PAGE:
N64 itself is also not a system that looks particularly nice on modern TV's either.
This isn't to put you off, but to really get the most out of it you would need to look at spending more.

If you're going to pick up more games to play, then yes it's worth it, but if you're only going to be playing Goldeneye maybe not.

Bare essentials, all you need is the console, game and controllers. £100-£120- should more than see you through easily.

https://www.ebay.co.uk/itm/Nintendo-64- ... G&LH_BIN=1 - £88 (inc postage) for system, all the cables you need and 3 good games (ISS, F-Zero and 1080 are all great).

You can find Goldeneye on ebay easy enough as well.

EDIT: I would probably recommend Perfect Dark over Goldeneye as well. It's far superior in just about every way, and the only real difference is the bond licence. You will need the expansion pak to get the most from that though.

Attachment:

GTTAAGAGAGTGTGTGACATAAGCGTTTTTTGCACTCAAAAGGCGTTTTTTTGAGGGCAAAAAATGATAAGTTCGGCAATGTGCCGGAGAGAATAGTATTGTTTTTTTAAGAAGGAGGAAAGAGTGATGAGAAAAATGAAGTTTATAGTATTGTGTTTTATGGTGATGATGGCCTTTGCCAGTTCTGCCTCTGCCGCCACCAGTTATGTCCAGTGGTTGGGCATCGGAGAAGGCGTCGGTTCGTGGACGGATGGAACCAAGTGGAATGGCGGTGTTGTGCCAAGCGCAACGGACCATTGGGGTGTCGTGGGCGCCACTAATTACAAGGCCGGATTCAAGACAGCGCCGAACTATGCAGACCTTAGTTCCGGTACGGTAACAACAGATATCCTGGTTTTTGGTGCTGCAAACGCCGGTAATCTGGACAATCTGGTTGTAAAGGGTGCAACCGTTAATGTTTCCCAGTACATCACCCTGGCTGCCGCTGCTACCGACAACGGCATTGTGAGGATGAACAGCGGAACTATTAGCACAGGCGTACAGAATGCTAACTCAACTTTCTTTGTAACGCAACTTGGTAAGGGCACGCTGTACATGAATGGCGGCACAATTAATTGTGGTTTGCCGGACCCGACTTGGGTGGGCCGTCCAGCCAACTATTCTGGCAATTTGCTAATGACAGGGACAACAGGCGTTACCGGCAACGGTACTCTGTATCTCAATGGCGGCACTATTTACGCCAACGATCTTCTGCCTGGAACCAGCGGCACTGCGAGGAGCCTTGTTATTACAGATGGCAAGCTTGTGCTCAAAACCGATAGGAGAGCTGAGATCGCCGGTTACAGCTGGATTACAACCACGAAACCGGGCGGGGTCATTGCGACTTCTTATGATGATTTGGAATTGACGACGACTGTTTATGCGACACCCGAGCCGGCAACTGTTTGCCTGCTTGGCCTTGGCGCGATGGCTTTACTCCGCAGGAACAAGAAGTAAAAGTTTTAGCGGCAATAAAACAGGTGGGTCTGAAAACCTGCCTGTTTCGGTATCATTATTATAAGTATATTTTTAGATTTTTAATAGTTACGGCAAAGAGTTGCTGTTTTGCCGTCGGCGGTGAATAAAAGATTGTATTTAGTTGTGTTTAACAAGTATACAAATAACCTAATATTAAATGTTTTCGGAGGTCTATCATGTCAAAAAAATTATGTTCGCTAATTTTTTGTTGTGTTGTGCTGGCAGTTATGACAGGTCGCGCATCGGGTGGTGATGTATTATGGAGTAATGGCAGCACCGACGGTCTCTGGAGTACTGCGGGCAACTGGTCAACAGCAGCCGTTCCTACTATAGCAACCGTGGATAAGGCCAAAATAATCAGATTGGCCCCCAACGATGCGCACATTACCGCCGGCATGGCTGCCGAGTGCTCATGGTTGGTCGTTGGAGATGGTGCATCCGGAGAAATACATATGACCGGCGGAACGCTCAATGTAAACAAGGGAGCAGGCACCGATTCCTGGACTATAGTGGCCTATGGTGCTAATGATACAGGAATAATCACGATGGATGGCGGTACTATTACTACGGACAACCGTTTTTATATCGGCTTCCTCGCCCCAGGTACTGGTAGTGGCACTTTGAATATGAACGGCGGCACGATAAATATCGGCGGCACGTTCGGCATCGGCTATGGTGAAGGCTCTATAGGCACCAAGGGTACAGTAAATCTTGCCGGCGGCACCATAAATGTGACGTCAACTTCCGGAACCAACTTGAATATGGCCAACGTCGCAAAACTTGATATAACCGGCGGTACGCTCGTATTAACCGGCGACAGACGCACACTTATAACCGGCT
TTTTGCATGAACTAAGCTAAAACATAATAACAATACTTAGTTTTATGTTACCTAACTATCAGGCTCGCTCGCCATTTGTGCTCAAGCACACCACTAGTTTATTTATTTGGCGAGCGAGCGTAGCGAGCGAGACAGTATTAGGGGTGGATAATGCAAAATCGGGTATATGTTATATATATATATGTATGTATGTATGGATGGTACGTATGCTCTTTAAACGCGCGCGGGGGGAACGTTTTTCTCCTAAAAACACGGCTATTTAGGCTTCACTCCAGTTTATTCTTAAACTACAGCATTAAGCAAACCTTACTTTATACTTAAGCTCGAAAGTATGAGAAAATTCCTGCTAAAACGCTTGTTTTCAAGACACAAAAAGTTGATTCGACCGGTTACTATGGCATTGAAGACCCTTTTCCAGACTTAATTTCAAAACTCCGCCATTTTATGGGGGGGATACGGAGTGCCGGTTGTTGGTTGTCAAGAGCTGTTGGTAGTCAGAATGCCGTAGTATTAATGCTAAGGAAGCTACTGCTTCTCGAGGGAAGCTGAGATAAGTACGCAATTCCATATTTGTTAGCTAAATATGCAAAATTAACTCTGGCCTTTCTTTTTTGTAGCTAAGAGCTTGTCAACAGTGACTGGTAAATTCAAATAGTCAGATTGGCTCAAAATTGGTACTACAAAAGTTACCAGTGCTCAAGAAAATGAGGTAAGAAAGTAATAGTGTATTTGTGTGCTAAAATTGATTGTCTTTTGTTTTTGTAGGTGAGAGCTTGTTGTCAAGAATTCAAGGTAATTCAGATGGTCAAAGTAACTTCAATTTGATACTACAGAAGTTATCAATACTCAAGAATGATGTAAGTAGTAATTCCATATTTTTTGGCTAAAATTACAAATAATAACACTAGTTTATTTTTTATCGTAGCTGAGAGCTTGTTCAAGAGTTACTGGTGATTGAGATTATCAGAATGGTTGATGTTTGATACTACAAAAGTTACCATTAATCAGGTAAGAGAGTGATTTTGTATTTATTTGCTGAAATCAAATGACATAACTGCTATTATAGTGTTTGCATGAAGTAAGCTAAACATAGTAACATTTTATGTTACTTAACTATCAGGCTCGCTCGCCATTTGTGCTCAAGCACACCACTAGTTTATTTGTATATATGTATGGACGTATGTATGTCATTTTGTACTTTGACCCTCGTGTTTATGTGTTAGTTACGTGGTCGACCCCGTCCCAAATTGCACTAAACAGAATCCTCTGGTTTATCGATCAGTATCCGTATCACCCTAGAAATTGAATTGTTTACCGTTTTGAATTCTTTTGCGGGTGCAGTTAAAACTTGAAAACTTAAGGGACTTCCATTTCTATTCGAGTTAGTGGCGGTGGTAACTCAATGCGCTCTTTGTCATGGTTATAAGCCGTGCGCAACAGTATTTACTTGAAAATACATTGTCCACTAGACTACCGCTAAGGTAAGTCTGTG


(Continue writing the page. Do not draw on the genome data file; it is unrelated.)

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PostRe: Buying an N64 for the first time
by jawa2 » Thu Dec 31, 2020 11:37 pm

I like the N64; it certainly has aged - the graphics were fuzzy at the time and very noticeably so today - but the large environments and colourful settings still impress me.

I haven't played GoldenEye for a few years now but in my eyes it remains decent; clunky, lo-res but atmospheric and fun.

I'd suggest that, in line with Cheeky Dev's suggestion, you have a think about just how deep you plan on getting into the N64 - or any older system, really - as costs can build up.

I quite like N64 controllers but they are of their time and finding original Nintendo ones in a good condition is becoming increasingly tough. It may be worth considering a newer third party version - such as the Retro-Bit Tribute 64, which is based on Hori's version of the pad.